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Facing fear doesn’t mean conquering itFacing fear doesn’t mean conquering it

Joy’s Reflections: Just because you do something you’re afraid of doesn’t mean you’re no longer afraid of it.

Joy McClain

June 1, 2019

3 Min Read
zipline through forest
FEAR OF HEIGHTS: Ziplining through mountains will not necessarily eliminate a fear of heights. Thanaphong Araveeporn/Getty Images

We hadn’t been to the Smokies for any real length of time since our honeymoon. During our celebratory weekend of 34 years of holy matrimony, we headed back. It was relaxing and wonderful to take in the mountains, black bears and wild turkeys. One day we ventured to a new area only available by ski lift.

Once on top, we enjoyed breathtaking views. We climbed our way through a ropes course through the trees. I didn’t even have a heart attack when my husband seemed to take great joy in making the ropes bounce just a little more than they should.

Then we saw it overhead: an enormous zip line. We went into the office where you buy tickets. Before I knew it, the young man behind the counter had persuaded me to mark this off my bucket list — as if a person afraid of heights would make sure flailing through the air is on their bucket list.

I told myself that it would be fun, and a way to confront my fear of heights. It would be like when I was a kid, before I was afraid, and thought it would be cool to fly. We strapped on our gear and helmets.

Let the fear begin!

And there I found myself standing on a little box looking toward the first end of the zip run. It was seriously like 5 miles away. I know it wasn’t the Rocky Mountains, but it sure seemed like we were a mile higher than the timber line.

I was trembling and thought the only way through the ordeal would be to just surrender myself to it and go. I didn’t even wait for the instructor to finish the 1-2-3-go count.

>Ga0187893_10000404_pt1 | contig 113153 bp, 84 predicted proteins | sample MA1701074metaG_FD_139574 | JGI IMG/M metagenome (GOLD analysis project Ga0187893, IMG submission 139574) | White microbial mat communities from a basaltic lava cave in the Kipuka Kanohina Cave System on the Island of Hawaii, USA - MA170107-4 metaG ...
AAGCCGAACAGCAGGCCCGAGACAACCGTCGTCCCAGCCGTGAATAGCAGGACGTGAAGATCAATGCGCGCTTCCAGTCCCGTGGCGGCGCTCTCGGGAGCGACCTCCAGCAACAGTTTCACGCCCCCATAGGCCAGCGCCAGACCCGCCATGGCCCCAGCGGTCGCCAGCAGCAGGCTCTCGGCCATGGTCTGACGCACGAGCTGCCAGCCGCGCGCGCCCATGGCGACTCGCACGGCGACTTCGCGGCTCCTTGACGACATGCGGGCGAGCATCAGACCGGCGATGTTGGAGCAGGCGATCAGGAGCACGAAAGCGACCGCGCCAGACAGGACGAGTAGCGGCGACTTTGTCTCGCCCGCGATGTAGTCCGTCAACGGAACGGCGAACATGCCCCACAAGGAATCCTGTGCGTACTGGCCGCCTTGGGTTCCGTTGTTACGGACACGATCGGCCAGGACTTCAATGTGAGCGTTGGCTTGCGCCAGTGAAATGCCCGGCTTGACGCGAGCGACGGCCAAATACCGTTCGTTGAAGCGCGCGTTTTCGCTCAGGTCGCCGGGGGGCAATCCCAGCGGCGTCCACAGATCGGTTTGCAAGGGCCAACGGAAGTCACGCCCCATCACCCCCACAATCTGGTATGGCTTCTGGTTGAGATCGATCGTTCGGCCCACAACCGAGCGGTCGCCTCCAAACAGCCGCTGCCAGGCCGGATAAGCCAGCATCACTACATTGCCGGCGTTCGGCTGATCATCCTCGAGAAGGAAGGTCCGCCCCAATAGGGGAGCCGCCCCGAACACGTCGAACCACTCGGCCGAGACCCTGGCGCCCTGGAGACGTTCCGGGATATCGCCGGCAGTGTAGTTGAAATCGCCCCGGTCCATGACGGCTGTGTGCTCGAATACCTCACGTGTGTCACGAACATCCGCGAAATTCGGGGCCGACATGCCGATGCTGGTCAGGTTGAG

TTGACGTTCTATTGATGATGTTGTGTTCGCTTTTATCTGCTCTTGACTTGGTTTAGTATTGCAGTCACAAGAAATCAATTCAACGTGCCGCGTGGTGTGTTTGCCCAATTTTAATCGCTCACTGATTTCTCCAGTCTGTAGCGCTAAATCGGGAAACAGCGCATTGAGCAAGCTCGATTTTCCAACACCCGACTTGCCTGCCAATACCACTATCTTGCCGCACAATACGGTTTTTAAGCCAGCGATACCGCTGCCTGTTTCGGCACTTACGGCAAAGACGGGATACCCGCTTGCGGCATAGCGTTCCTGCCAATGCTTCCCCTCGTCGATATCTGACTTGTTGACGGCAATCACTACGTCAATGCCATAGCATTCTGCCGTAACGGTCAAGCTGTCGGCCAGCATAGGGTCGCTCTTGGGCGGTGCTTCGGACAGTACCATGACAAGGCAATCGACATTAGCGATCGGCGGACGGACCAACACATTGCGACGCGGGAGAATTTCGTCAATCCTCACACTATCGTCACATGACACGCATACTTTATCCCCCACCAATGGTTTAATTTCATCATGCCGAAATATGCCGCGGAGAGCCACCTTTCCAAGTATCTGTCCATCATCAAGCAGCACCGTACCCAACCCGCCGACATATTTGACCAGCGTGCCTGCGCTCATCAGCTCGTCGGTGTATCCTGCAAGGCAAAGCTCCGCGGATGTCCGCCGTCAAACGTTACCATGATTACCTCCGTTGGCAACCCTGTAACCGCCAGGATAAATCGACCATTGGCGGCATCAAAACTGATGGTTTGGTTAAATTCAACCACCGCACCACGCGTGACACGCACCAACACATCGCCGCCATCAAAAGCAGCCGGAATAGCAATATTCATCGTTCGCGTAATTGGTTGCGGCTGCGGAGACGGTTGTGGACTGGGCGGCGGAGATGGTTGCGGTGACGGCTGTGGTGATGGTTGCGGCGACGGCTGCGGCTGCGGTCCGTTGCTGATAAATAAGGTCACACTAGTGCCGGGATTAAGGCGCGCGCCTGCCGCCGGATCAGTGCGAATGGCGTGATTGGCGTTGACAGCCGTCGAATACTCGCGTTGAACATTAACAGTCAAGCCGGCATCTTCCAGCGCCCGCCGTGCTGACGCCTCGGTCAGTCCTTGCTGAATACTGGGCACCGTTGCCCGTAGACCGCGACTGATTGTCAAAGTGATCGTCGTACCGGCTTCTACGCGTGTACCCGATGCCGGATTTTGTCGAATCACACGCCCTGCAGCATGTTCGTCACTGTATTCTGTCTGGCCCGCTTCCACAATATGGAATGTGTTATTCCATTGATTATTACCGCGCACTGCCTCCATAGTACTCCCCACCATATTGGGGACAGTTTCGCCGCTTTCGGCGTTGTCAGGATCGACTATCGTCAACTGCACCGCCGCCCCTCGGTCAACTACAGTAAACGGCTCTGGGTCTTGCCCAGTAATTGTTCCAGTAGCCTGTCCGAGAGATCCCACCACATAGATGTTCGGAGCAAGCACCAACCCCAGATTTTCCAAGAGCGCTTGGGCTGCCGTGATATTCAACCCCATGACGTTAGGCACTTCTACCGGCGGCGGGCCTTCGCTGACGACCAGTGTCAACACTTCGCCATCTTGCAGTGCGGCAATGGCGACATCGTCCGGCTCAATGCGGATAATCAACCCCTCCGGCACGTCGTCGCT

My “little kid” self didn’t show up. People aren’t meant to fly. It wasn’t fun. It didn’t reduce any fears.

I stopped with a severe jolt at the next section and just about broke into tears when I realized that I had another hour-and-a-half of the same to go. I asked for another way down, but my husband gave me that look.

I prayed to Jesus and jumped off another platform, this time rappelling down like a thousand feet to the next station. Standing on the box before the next zip, I told myself to keep my eyes on my husband, but my beloved zipped too fast, so I kept my focus on the clouds that were just slightly above my head. It didn’t bring the comfort I hoped.

To get to the next station, we had to go down an open flight of stairs with steps that weren’t big enough for a toddler. Like a sheep led to slaughter, I gingerly made it to the next platform. This time I thought I would pretend I was a majestic eagle.

There’s a reason why God didn’t give man wings. Another rappelling and another zip — I was numb to fear at this point. Then, to my horror, we had to take the chairlift back up the mountain. We exchanged our gear for our belongings and rode the lift down the mountain yet again.

Then our feet touched the even base of the mountain. I discovered that was a worthy bucket list thing: remaining on solid ground!

McClain writes from Greenwood, Ind.

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